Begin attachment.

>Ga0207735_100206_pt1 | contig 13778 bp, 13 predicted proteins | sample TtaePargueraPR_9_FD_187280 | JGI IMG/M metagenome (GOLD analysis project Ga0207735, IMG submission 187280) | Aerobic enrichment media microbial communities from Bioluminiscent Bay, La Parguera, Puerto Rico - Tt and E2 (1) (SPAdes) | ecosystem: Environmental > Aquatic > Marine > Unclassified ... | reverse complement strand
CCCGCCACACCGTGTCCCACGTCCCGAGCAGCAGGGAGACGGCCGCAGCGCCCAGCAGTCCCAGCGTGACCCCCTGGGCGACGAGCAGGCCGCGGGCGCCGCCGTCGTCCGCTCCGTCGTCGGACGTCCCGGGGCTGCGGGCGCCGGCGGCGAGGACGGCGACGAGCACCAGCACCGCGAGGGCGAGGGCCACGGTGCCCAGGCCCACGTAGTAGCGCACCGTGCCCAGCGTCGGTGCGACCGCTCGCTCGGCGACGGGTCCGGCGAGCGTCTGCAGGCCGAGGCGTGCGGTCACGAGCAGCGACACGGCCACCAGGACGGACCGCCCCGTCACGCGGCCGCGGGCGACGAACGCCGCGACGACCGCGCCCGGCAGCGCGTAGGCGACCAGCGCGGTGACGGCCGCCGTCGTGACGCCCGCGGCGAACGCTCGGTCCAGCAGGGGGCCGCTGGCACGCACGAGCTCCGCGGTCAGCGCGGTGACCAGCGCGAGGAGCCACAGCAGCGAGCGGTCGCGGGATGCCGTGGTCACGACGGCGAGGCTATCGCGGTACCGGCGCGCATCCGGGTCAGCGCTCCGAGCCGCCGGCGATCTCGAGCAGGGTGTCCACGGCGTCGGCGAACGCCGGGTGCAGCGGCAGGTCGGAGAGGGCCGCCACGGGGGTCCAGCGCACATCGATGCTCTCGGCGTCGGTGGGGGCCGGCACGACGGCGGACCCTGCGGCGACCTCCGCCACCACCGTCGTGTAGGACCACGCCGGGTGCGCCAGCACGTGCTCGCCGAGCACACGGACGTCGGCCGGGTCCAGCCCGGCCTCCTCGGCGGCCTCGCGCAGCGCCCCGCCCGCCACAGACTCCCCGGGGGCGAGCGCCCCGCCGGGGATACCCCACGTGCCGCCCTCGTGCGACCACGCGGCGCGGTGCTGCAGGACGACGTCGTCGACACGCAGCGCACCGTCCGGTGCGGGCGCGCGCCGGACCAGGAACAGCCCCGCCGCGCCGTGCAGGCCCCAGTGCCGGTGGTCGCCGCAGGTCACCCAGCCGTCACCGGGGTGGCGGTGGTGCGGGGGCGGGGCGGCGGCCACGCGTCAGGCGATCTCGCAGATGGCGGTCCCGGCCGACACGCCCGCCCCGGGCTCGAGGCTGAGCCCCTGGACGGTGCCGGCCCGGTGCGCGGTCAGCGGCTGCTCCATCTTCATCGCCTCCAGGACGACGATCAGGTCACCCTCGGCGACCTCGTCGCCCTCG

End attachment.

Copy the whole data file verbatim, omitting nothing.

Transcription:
>Ga0207735_100206_pt1 | contig 13778 bp, 13 predicted proteins | sample TtaePargueraPR_9_FD_187280 | JGI IMG/M metagenome (GOLD analysis project Ga0207735, IMG submission 187280) | Aerobic enrichment media microbial communities from Bioluminiscent Bay, La Parguera, Puerto Rico - Tt and E2 (1) (SPAdes) | ecosystem: Environmental > Aquatic > Marine > Unclassified ... | reverse complement strand
CCCGCCACACCGTGTCCCACGTCCCGAGCAGCAGGGAGACGGCCGCAGCGCCCAGCAGTCCCAGCGTGACCCCCTGGGCGACGAGCAGGCCGCGGGCGCCGCCGTCGTCCGCTCCGTCGTCGGACGTCCCGGGGCTGCGGGCGCCGGCGGCGAGGACGGCGACGAGCACCAGCACCGCGAGGGCGAGGGCCACGGTGCCCAGGCCCACGTAGTAGCGCACCGTGCCCAGCGTCGGTGCGACCGCTCGCTCGGCGACGGGTCCGGCGAGCGTCTGCAGGCCGAGGCGTGCGGTCACGAGCAGCGACACGGCCACCAGGACGGACCGCCCCGTCACGCGGCCGCGGGCGACGAACGCCGCGACGACCGCGCCCGGCAGCGCGTAGGCGACCAGCGCGGTGACGGCCGCCGTCGTGACGCCCGCGGCGAACGCTCGGTCCAGCAGGGGGCCGCTGGCACGCACGAGCTCCGCGGTCAGCGCGGTGACCAGCGCGAGGAGCCACAGCAGCGAGCGGTCGCGGGATGCCGTGGTCACGACGGCGAGGCTATCGCGGTACCGGCGCGCATCCGGGTCAGCGCTCCGAGCCGCCGGCGATCTCGAGCAGGGTGTCCACGGCGTCGGCGAACGCCGGGTGCAGCGGCAGGTCGGAGAGGGCCGCCACGGGGGTCCAGCGCACATCGATGCTCTCGGCGTCGGTGGGGGCCGGCACGACGGCGGACCCTGCGGCGACCTCCGCCACCACCGTCGTGTAGGACCACGCCGGGTGCGCCAGCACGTGCTCGCCGAGCACACGGACGTCGGCCGGGTCCAGCCCGGCCTCCTCGGCGGCCTCGCGCAGCGCCCCGCCCGCCACAGACTCCCCGGGGGCGAGCGCCCCGCCGGGGATACCCCACGTGCCGCCCTCGTGCGACCACGCGGCGCGGTGCTGCAGGACGACGTCGTCGACACGCAGCGCACCGTCCGGTGCGGGCGCGCGCCGGACCAGGAACAGCCCCGCCGCGCCGTGCAGGCCCCAGTGCCGGTGGTCGCCGCAGGTCACCCAGCCGTCACCGGGGTGGCGGTGGTGCGGGGGCGGGGCGGCGGCCACGCGTCAGGCGATCTCGCAGATGGCGGTCCCGGCCGACACGCCCGCCCCGGGCTCGAGGCTGAGCCCCTGGACGGTGCCGGCCCGGTGCGCGGTCAGCGGCTGCTCCATCTTCATCGCCTCCAGGACGACGATCAGGTCACCCTCGGCGACCTCGTCGCCCTCG